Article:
To Moms (and Dads) of Babies with Colic
Dear Mom (or Dad) of a baby with colic,
Colic? That’s not a real condition is it? I’m sure someone told you that colic is a name for a baby that cries a lot and nothing more. That’s what I was told and vaguely what I thought before I had a baby of my own that cried and cried and cried and then followed it up with a little more crying. When you are the parent that baby that cries endlessly you have to call it something, colic it is.
I loved my daughter when she was a baby but I was pretty sure she hated me because I had no idea how to stop her crying. I tried swaddling, cutting foods from my diet, gripe water, gas drops, baby massage, and four different kinds of pacifiers. I tried the methods the doctor suggested and yet…inconsolable crying.
None of it worked.
I had someone who could sympathize and listen to my heartache and sleep deprived craziness. My mom had two colicky babies and I was one of them. She listened and sympathized with me. It meant the world to me to know that someone understood what I was going through.
Maybe you are reading this while holding your screaming bundle of joy. I want to offer you the same sympathy my mother gave to me along with some knowledge that she passed on and some I acquired while rocking my little screamer-
It’s not your fault. You are doing nothing to cause your baby to cry all the time. As long as you’ve taken care of her needs – clean diaper, full belly, lots of love – it’s not your fault. Let me repeat. IT’S NOT YOUR FAULT.
I did, in fact, have someone tell me it was my fault my baby cried because I was a nervous first time mother. At the time, I wondered what her nerves would have been like after spending weeks with a baby that cried for hours. I realize that she didn’t mean to hurt my exhausted oversensitive feelings. You will need to remind yourself of that too because inevitably someone will say something insensitive about your crying baby.
Remember – It is not your fault.
There could be a medical explanation. I had a friend that had babies with acid reflux which is treatable. Her kids did much better on medication. My second child had chronic ear infections that we weren’t aware of until she was 3 months old. The problem was not solved until she got ear tubes at 6 months old. And then, like magic, her crying lessened.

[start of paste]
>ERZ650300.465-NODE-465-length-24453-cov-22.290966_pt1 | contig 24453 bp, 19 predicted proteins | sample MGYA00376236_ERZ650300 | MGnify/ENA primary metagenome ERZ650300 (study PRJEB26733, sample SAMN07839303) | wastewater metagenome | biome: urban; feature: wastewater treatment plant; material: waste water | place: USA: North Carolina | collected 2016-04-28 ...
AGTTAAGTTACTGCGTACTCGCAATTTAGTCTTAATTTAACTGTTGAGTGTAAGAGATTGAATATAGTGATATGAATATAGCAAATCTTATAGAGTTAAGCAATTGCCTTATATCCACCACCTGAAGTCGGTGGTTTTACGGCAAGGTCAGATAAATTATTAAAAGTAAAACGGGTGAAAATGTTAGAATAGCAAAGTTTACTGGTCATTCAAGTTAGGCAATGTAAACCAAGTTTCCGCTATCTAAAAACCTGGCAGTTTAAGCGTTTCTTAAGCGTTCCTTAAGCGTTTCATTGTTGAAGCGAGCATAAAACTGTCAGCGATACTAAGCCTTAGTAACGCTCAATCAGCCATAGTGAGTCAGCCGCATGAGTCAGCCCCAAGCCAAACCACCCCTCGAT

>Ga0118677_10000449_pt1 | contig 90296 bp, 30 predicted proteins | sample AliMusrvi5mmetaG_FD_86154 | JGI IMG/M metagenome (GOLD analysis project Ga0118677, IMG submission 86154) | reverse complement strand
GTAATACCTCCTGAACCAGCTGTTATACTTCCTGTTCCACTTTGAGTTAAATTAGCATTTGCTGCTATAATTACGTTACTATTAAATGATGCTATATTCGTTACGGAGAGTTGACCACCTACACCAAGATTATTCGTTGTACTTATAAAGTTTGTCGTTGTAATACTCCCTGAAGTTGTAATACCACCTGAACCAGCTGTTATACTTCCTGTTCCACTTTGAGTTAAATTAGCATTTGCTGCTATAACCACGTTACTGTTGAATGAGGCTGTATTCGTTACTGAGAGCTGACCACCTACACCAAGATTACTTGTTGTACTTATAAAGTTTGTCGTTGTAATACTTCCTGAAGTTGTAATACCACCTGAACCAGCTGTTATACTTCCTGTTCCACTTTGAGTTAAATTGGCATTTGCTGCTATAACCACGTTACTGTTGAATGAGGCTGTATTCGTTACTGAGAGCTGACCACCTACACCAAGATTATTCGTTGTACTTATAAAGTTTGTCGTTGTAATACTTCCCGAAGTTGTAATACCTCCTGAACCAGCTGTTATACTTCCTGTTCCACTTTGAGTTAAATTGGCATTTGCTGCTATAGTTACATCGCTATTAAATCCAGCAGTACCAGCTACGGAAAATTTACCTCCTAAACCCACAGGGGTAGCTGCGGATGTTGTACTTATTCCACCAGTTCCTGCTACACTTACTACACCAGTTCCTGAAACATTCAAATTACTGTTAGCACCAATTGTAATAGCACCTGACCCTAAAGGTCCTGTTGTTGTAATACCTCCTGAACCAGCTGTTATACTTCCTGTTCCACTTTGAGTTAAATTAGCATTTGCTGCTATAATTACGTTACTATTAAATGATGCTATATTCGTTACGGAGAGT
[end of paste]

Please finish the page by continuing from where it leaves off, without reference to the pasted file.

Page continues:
There may be a medical condition that can be treated. Talk to your doctor about it.
Sadly, there may be no reason at all. When I explained to my doctor how much my first baby cried, he examined my daughter and said, “That’s too bad. She’s healthy.” He walked out the door while I stood there holding a red-faced, sweaty ball of screaming fire.
It was disheartening to say the least.
Don’t feel guilty for needing a break. All moms/primary caregivers need a break once in a while. Moms of colicky babies need them even more. The crying can wear you down until you don’t know what you’re doing.
I’ll admit, sometimes I felt like throwing myself or my baby out the window. It terrified me and the guilt of even feeling those feelings made everything worse. Don’t feel guilty if you need to put your baby down in the crib where she is safe; close the door and walk away for a few minutes.
It’s okay. The baby will be okay. You will be okay.
Accept Help. Swallow your pride and say yes. You may not think you need or want anyone to help with your dishes/laundry/meals but accept it. People want to help and you need it whether you think you do or not. You’re not a failure because you say yes. If someone wants to hold your crying baby, let them. Try to get far enough away from the baby that you can’t hear the crying for a few minutes.
Give your helper the biggest, most sincere hug, and say thank you. Some day you can pass on the favor.
Most importantly, it won’t last forever. I know it doesn’t feel like it right now but eventually she will cry less…on some days. No really it gradually gets better. It does take longer for some babies than others. We used to count how many ‘bad’ days my daughter had in comparison to ‘good’ days. Bad days she cried most of the day and we started around 4-5 bad days a week. Slowly we got down to one or two bad days a week. It did get better.
I wish I could be there to give you a great big hug and hold your baby. Know that you aren’t alone.
Mom who survived colic
P.S. You might want to learn to read lips so you can communicate with your spouse over the crying. Secondly, subtitles are your new best friend. (Oh I know you don’t watch much TV but what else are you going to do when you’re rocking your baby for hours on end in the middle of the night?)